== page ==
(CNN) — Pets give us companionship and affection, but they can also give us diseases. Although it is rare to get sick from our furry and feathered friends, some outbreaks seem to crop up perennially.
Since January of last year, the U.S. Centers for Disease Control and Prevention reported at least 20 people across the United States came down with salmonella infections linked to contact with crested geckos bought at pet stores. Three people were hospitalized.
This outbreak is the most recent in a string of salmonella infections associated with pet reptiles. In 2012, people reportedly got salmonella from pet bearded dragons; in 2013, 26 people were infected with the bacterium from their companion hedgehog.
Just about every type of pet can spread disease, not just reptiles and rare pets. Some infections are household names, such as worms, whereas others, like “parrot fever,” are more exotic. The small risks are usually outweighed by the health benefits of living with a pet.
“There are so many positive qualities of spending time with animals but you need to minimize the risk,” said Dr. Peter Rabinowitz, associate professor of environmental and occupational health sciences and global health at the University of Washington. Keeping your pet healthy, by proper hygiene and following your vet’s recommendations, can help keep your family healthy, he said.
What is it about reptiles and salmonella? “[The bacteria] like to live on them,” Rabinowitz said. “Many of them just have salmonella on them all the time, and they don’t get sick from it,” he added. But people can. About 70,000 people get salmonella infections, typically including fever and diarrhea, from reptiles every year in the United States. Most recover within four to seven days, although some infections require hospitalization.
In 1975, the U.S. Food and Drug Administration banned the sale of small turtles with shells less than 4 inches long. As a 2014 FDA report explained, children like to put small turtles in their mouths. “Young children find very creative ways to infect themselves,” said Vic L. Boddie II, Ph.D., a consumer safety officer in the FDA’s Center for Veterinary Medicine.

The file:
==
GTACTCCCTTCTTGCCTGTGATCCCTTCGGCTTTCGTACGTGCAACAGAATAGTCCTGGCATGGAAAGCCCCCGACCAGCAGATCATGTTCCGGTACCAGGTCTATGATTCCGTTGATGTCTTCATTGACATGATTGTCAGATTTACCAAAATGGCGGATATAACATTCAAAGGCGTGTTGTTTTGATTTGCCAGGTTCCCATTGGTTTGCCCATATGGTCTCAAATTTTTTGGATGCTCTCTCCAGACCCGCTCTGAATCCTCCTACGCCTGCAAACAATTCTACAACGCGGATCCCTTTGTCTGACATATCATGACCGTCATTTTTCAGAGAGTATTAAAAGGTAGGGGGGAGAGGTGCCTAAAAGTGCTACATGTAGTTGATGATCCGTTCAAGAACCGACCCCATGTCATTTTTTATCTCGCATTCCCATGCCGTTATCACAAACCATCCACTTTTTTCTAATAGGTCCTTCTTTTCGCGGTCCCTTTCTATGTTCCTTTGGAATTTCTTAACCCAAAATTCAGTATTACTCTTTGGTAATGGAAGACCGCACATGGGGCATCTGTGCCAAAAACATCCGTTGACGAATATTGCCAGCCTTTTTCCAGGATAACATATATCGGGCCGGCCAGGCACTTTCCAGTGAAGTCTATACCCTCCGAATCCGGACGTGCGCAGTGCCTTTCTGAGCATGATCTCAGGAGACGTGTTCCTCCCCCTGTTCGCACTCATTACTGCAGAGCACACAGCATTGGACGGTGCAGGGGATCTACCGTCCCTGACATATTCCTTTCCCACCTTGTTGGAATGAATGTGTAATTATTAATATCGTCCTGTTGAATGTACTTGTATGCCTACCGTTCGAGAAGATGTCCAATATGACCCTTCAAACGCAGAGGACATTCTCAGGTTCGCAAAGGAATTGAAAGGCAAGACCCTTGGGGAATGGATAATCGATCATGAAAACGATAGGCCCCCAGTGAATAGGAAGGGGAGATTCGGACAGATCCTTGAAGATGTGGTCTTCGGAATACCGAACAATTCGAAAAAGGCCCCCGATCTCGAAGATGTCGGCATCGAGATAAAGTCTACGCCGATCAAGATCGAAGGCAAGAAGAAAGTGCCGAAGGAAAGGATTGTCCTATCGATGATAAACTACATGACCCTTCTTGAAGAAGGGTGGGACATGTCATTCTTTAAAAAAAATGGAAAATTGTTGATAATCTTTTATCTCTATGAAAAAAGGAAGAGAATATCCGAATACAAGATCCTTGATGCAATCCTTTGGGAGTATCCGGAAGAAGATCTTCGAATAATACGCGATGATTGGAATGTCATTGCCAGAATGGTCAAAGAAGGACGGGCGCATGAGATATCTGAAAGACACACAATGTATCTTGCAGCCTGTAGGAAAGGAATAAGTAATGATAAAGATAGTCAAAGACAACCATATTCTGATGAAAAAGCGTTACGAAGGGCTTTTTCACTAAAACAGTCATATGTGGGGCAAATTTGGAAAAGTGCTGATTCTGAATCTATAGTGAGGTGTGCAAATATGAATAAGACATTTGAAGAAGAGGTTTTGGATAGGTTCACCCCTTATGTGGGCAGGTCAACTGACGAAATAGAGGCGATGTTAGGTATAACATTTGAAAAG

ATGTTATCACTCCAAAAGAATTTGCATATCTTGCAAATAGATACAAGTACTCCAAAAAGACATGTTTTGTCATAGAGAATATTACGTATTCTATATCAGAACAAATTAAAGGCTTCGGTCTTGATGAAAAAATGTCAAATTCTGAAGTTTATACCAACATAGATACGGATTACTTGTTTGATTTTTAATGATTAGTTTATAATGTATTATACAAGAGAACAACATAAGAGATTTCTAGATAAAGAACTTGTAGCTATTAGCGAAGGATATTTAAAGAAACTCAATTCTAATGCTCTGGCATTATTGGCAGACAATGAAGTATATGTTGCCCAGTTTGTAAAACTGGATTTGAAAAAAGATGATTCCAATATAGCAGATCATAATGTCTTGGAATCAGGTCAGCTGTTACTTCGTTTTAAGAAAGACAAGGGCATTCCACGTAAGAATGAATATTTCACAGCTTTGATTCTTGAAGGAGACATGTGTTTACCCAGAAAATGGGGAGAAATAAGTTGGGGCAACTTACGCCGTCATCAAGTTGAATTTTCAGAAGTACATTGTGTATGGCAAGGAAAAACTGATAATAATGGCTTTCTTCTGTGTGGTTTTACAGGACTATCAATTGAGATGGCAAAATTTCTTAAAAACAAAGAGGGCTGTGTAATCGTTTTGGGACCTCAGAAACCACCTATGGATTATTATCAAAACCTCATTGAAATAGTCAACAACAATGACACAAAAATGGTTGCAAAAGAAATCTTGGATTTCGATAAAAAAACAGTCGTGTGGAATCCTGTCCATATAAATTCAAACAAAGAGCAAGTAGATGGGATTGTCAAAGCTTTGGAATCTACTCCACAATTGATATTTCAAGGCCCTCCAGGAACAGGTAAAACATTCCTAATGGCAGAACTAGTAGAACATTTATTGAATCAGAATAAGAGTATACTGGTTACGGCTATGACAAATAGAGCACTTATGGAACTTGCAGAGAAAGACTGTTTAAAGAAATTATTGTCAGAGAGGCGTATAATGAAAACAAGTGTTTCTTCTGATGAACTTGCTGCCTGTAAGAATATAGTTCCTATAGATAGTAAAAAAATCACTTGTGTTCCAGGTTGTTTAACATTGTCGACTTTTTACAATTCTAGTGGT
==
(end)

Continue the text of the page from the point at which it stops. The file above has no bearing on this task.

The CDC recommends that children under age 5 and people with weak immune systems don’t have reptiles as pets. It also recommends a number of steps to reduce the risk of getting salmonella, including washing hands after handling reptiles and keeping them out of areas where food is prepared. “You can go a long way with hand washing with soap and water,” Rabinowitz said.
“We’ve lived with dogs and cats, especially dogs, for a long time, so we are sort of adapted to illnesses we could get from them,” Rabinowitz said. Nevertheless they do sometimes make their owners sick.
Roundworm is one of the most common diseases that we get from dogs. People can pick up the parasite by accidentally swallowing dirt that contains dog waste. Children playing in backyards are especially likely to be infected.
Although most of the time infections do not cause symptoms, they sometimes turn serious. Every year there are about 10,000 cases of roundworm spreading through the body and causing fever and fatigue, and about 700 cases of roundworm spreading to the eyes, where it can cause blindness.
The most important thing people can do is follow their veterinarian’s deworming schedule, said Douglas Aspros, former president of the American Veterinary Medical Association. “Every dog is born with roundworm, even if their mother was dewormed,” he said. The parasite can also cause problems for the dog, including vomiting and lethargy.
The CDC also reported that four people in Colorado contracted plague from a dog in April. The only other known case of a person getting infected with plague from a dog was in China in 2009.
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